Spark MicroGrants is pioneering a new approach to community development where people facing poverty design, implement and manage their own social impact projects.
Spark runs an in country fellowship program for local university graduates in the countries we work. Fellows receive hands on leadership and facilitation training. Fellows reach out to rural poor communities and take each through a 3-5 month project planning process where the community votes on their most pressing problem and builds a plan to address the problem. After plans are complete, Spark provides a microgrant of around $3,000 to the community to enable project implementation. Communities are building schools, starting communal farms and more.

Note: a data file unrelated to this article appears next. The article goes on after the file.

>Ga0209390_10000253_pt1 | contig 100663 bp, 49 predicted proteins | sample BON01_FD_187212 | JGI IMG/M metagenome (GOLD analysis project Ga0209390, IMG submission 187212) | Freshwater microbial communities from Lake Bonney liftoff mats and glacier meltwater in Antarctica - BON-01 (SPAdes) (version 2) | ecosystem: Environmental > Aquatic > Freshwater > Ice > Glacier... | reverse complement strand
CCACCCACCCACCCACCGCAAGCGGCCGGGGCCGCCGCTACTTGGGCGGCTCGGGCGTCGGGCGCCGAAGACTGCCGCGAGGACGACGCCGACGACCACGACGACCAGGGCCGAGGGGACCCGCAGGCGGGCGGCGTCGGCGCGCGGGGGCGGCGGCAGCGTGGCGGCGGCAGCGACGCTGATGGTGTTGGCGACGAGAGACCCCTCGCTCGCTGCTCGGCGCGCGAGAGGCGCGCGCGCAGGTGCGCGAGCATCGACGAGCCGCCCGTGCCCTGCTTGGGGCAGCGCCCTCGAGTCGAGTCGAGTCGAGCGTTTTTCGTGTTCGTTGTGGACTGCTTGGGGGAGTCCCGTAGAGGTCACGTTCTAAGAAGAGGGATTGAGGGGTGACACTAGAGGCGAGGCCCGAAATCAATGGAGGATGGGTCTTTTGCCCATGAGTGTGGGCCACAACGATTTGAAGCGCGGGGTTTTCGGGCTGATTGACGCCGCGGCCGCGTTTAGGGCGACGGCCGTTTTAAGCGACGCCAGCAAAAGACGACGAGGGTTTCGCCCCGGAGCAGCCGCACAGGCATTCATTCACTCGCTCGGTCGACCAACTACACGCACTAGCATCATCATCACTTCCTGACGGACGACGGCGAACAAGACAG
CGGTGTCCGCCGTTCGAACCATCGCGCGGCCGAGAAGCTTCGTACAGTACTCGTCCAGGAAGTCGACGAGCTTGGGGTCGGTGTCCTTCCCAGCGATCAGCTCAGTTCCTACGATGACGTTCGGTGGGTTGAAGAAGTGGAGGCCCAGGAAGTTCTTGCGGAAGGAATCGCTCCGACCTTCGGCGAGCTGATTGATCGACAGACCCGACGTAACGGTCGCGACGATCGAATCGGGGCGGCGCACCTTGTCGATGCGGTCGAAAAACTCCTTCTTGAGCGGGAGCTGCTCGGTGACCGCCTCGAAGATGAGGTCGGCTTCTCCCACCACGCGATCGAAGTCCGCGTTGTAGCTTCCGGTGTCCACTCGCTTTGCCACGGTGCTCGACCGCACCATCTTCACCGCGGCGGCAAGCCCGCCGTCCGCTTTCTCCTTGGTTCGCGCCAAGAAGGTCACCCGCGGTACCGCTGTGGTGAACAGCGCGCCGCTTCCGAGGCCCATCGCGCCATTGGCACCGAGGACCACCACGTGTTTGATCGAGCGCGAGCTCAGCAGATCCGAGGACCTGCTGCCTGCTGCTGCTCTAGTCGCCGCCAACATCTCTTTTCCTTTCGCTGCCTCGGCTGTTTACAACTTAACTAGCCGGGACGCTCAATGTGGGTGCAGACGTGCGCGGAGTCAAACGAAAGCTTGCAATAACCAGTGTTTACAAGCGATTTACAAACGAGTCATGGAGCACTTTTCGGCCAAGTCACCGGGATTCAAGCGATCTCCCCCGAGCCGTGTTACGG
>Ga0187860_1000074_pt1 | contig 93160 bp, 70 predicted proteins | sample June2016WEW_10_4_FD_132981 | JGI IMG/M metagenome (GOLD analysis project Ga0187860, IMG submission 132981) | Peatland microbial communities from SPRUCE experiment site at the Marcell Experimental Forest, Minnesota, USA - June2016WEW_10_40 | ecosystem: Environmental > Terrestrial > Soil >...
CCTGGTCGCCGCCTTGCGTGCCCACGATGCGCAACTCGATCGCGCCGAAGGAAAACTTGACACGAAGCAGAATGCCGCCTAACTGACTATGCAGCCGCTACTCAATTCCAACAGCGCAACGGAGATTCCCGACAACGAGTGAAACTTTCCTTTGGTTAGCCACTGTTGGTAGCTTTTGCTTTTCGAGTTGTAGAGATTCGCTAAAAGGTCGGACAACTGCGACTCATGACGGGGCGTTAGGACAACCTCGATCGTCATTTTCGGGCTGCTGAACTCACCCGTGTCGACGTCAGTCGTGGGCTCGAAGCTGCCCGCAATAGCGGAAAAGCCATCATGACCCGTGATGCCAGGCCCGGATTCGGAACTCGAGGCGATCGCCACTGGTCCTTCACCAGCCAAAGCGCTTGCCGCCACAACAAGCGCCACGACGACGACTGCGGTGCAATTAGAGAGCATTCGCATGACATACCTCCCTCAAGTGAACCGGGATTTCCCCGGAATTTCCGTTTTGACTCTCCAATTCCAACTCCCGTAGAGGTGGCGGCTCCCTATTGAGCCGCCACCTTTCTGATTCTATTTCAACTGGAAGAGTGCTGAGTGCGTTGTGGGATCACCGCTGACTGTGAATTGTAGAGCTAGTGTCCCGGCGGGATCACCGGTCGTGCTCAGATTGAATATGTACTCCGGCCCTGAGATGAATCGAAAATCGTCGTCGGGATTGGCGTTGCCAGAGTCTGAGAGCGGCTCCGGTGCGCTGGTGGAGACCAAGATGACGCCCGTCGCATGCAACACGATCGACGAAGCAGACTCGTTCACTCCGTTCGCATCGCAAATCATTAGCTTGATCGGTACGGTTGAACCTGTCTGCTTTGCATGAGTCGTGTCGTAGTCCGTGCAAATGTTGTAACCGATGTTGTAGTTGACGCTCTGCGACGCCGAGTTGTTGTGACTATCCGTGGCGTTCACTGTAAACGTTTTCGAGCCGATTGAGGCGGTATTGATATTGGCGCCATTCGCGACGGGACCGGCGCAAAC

Differing from microfinance, Spark supports communities with organizational capacity building and a small grant – so they can invest in social impact.
Each parter community benefits through:
1. Launching a project to address a specific community based problem
2. Building internal capacity and drive to initiate local change
Since the community controls planning and spending, the projects are locally appropriate, effective and highly efficient. Spark guides each community through a three to five month project planning process, after which the project is implemented.
Since July 2010, Spark has partnered with over thirty communities in Rwanda and Uganda. The dedication of each community has been outstanding—with an average of 1,600 hours contributed per community for project planning alone. Communities have implemented projects increasing access to clean water, education, food, sanitation and more.